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Bangladesh - 2 weeks ago

How a country runs with ‘zero’ reserves

Enayet Karim: Foreign exchange reserves refer to the reserves of foreign currency assets held by a country’s central bank. The foreign currency collected in this way is mainly used to pay foreign loans, loan interest and import liabilities. For a developing country, central bank reserves are very important for imports and exports.
A country having zero reserves means no money to import commodities. In such a situation, the prices of all the daily commodities including food, medicine and fuel have increased. High inflation affects most people in that country. The financial strength of the government of the country with ‘zero reserve’ also runs out very quickly.
Generally, most countries hold their foreign exchange reserves in US dollars. Besides, European single currency Euro, Chinese currency, Japanese yen, British pound, Swiss franc are kept as reserves.
Basically, a country earns dollars by exporting goods and services. Besides, dollars also come to the country as remittances sent by workers working abroad. Foreign currency reserves are basically formed from that. Added to this are foreign debt and foreign direct investment.
A country’s foreign exchange reserves are not fixed or determinable, they can change at any time. But before the reserves are completely depleted, any country tries to borrow abroad to protect them. At the same time, the focus is on increasing export earnings and the income of expatriates living abroad. If good results are obtained in this case, a country is saved from becoming ‘bankrupt’ with zero reserves.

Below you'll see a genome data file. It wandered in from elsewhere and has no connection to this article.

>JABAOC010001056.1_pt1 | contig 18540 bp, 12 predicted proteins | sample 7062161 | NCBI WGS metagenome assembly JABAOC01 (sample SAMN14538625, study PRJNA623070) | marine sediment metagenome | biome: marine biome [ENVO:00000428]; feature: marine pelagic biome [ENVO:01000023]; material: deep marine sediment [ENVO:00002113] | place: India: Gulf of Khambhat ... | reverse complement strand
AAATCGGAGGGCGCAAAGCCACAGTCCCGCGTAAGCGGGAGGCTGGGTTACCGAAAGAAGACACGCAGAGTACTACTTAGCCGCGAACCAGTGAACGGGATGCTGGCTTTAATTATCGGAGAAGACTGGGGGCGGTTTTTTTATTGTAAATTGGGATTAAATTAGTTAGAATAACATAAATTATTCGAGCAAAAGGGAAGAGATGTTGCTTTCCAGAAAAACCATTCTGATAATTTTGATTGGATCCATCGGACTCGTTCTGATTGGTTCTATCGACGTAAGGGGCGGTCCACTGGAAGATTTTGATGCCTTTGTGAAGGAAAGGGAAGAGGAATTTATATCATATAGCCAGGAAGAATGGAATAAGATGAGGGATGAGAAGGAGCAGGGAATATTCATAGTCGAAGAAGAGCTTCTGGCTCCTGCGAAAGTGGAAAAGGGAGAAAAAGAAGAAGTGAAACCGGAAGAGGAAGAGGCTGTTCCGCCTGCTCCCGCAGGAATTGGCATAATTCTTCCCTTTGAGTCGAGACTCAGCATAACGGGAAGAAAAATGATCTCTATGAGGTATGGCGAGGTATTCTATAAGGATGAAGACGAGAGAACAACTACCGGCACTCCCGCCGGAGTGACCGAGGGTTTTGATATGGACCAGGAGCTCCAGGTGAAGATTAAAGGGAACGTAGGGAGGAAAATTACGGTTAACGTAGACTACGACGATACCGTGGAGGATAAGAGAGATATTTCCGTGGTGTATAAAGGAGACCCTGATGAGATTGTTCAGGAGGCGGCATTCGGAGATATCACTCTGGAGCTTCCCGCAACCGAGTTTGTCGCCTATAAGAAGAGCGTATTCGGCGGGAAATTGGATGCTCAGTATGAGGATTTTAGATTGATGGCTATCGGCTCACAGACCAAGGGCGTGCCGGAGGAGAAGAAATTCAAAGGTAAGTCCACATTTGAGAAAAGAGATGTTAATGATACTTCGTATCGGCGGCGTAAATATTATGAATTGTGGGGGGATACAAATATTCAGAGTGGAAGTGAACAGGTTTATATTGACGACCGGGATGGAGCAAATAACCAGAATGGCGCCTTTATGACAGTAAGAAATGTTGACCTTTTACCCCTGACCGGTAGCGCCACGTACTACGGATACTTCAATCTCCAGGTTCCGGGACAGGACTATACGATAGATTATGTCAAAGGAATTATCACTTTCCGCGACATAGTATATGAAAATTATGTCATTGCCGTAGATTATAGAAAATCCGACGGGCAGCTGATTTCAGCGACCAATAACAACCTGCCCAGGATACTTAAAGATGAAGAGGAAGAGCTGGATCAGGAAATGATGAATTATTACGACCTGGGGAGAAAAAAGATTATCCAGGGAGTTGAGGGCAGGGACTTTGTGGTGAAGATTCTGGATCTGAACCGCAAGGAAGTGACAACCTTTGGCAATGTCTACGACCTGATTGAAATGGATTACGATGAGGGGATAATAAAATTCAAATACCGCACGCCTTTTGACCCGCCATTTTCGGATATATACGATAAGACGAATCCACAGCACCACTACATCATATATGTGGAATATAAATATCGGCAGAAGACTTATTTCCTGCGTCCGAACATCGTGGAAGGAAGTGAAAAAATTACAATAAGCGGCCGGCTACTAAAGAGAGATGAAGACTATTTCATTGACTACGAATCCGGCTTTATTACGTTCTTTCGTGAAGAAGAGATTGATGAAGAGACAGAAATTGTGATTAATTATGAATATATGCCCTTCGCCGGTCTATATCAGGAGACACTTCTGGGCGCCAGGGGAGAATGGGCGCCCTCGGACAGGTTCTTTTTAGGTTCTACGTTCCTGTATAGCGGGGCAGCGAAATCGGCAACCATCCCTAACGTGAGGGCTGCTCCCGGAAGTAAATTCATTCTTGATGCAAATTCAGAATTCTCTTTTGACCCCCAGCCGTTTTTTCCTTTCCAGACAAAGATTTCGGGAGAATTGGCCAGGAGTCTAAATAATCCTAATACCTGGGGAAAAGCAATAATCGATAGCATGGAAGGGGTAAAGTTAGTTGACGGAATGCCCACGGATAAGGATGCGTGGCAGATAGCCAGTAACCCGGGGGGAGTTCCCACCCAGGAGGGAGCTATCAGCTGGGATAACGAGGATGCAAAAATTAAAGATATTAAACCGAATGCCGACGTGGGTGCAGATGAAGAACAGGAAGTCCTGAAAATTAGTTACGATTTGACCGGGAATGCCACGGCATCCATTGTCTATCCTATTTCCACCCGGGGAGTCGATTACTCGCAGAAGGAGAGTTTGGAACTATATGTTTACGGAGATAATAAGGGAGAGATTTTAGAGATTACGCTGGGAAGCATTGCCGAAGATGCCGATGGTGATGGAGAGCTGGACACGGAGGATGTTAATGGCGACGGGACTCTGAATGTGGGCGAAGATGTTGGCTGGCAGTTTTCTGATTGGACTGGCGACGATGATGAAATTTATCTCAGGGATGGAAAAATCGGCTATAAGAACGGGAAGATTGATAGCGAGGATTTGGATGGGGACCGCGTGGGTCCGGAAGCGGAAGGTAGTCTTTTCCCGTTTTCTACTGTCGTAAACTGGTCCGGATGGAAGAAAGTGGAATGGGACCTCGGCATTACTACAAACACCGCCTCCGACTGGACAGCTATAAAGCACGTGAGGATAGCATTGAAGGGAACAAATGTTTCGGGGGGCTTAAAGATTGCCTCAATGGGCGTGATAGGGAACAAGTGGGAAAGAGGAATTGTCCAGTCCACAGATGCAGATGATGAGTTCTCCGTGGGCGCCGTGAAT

Meanwhile, the Russia-Ukraine war has been going on for a long time. Then the Israel-Hamas war started recently. As a result, the global economy is in turmoil. The prices of daily commodities around the world are going out of reach. Due to the sudden increase in import costs, the foreign exchange reserves of various countries have been strained. Bangladesh is no exception.
A country’s government pays its own debt through revenue and investment income. A country goes into debt when government spending is unbridled. Then the government has to borrow more. Government issues bonds to get loans. A bond promises to repay its interest and principal at maturity.
A country’s borrowings from both domestic and foreign sources are combined – the national debt. Most external debt is denominated in foreign currency through government-issued bonds, which are bought by foreign investors. On the other hand, the internal debt can be taken by the government from the commercial banks of the country or through the issue of bonds among the people.
Interest and principal repayments on domestic debt are made from government budget allocations. That is why the government often prints more money or increases the scope of taxes. However, external debt is a major danger, which is why the budget has to reduce the allocation to other revenue-raising sectors and keep that money for debt repayment. This loan has to be repaid in foreign currency, over which the government has no control.
The economic turmoil has also affected Bangladesh. Dollar crisis has been going on in the country for a long time. In such a situation expatriate income is not coming as expected. As a result, the crisis is getting worse and worse.
Bangladesh has to pay import duty every two months. As a result, the reserves are continuously decreasing. In this, the concern about the reserve is not increasing. According to the data of Bangladesh Bank, the record of August 2021 was $48 billion. In just two and a half years, the grace reserve came down to $23 billion. And the expendable reserve is about $13 billion, which is less than the import bills for three months.

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